News | 6 June 2023
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Community-led project culminates in colourful mural

A three-year, community-led project has culminated in a stunning mural that stretches around the surface of a water tank in Karori – effectively making the old concrete structure disappear into its surrounding natural environment.

Mural “Journeying” on a water tank in Montgomery Avenue

The mural “Journeying” by Pōneke artist Theo Arraj is located in Montgomery Avenue, Karori. The Montgomery Ave neighbourhood group, led by resident Debbie Bidlake, connected with the artist last year and worked hard to raise money to support the project.

Funding came from Wellington City Council, the Department of Internal Affairs, Terawhiti Charitable Trust, and several local businesses that sponsored the work.

“Council has been inspired by this project. We’ve witnessed a small community rōpū drive this mural, connect with iwi and bring together big organisations (central and local government) and sectors – arts, urban ecology, education, and recreation – to make it happen. The group took responsibility for their neighbourhood. They initiated a project that speaks to the surrounding environment, and that will bring pleasure to the many people who live in this area or who visit for recreation,” says Council’s Senior Arts Advisor, Katie Taylor-Duke.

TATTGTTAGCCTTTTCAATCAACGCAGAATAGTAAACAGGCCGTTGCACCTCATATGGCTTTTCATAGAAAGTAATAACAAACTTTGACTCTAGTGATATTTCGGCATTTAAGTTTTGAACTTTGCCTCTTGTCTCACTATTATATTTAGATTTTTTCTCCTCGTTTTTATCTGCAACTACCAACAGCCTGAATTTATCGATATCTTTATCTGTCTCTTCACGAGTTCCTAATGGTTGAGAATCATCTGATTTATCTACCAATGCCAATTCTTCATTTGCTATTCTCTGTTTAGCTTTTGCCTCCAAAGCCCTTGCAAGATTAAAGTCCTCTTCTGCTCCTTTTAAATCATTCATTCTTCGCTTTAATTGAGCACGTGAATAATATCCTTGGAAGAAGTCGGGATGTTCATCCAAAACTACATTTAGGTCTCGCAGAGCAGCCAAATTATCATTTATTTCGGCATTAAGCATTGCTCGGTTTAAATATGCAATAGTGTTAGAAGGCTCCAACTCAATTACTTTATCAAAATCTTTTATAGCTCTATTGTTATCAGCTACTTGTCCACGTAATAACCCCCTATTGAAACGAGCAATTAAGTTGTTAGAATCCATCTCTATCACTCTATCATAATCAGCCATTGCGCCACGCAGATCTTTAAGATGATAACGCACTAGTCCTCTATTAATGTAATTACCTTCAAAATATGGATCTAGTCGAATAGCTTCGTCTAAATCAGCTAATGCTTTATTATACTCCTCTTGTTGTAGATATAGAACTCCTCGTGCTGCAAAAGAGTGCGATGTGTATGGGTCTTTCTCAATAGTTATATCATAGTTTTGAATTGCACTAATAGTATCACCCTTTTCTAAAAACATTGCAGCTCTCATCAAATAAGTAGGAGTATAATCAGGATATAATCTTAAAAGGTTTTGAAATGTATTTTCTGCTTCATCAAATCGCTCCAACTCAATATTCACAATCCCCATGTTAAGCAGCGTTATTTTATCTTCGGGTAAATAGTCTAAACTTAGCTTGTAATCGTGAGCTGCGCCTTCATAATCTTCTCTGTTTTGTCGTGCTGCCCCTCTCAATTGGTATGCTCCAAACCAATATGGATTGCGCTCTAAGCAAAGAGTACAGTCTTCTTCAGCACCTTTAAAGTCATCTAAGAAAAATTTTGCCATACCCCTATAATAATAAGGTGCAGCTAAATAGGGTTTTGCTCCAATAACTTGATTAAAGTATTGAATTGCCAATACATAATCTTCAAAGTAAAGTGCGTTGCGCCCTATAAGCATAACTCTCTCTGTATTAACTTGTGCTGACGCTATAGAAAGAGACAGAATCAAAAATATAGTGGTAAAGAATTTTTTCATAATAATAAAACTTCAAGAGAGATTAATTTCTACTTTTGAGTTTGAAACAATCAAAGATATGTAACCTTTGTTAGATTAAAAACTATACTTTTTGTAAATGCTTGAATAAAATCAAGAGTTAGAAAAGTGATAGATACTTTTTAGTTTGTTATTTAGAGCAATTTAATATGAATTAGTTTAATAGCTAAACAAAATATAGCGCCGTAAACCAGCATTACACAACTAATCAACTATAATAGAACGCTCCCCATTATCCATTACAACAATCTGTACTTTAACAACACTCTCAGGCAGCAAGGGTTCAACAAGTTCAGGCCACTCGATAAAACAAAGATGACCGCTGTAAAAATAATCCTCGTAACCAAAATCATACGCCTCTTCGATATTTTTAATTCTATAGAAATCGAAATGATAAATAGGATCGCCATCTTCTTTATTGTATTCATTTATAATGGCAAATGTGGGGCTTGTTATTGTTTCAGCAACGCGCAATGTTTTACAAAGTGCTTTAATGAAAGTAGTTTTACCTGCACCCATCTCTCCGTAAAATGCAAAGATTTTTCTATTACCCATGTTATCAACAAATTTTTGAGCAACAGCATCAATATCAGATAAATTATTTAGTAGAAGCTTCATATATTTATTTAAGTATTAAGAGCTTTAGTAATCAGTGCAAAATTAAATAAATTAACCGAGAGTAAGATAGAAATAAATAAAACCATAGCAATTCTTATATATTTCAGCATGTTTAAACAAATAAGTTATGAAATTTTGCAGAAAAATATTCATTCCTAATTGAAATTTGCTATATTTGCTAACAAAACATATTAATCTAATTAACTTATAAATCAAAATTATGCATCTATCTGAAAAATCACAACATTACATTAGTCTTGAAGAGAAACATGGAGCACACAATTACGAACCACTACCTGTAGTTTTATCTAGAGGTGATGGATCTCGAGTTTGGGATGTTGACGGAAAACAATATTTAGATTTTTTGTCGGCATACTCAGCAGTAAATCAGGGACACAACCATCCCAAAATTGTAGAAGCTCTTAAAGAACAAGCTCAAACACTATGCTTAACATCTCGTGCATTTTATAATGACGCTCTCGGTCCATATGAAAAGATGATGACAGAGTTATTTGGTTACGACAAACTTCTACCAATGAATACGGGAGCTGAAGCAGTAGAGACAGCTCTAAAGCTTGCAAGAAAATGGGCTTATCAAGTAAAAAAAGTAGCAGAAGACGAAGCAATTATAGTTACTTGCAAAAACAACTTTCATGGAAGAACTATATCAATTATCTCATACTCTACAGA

The mural, as a community-led project, and with its strong links to our city’s mana whenua narratives and history, aligns strongly with Council’s Aho Tini 2030 Arts, Culture, and Creativity and Tūpiki Ora strategies.

Mural “Journeying” on a water tank in Montgomery Avenue

The mural was initiated to enliven the area, celebrate the wealth of nature and recreation on our city’s back doorstep, and to deter graffiti.

The design was informed by mana whenua representatives, and research behind the design included connecting with Council librarian, Ann Reweti, the Karori Historical Society, local schools, and the Karori Residents’ Association.

“The theme, and name, of the mural – Journeying – honours the history of the area and how it was valued by early Māori. The concept of journeying is also represented in the design through tāwhirimātea (the wind) depicting movement, Kākā – flight, Papatūānuku reflecting the passage of time, and the tuna (eel) – migration,” says Theo.

Project-lead Debbie Bidlake says: “We wanted the mural to convey a sense of place, both past and present. When we walk these hills, we walk in the footsteps of our ancestors who used Te Wharangi ridgeline to journey between the inner harbour and coast and valued the area for gathering food and rongoā. We also wanted the mural to talk about the importance of biodiversity and the interconnection of people and nature.

“Since the reservoir sits above a playground, we wanted the mural to be interactive and to engage our tamariki, hence the hidden flora and fauna motifs. The artist, Theo, nailed the brief. This mural has transformed the area. It now feels vibrant and inviting, the kind of place the community can celebrate and feel proud of. What a gift Theo has given us.”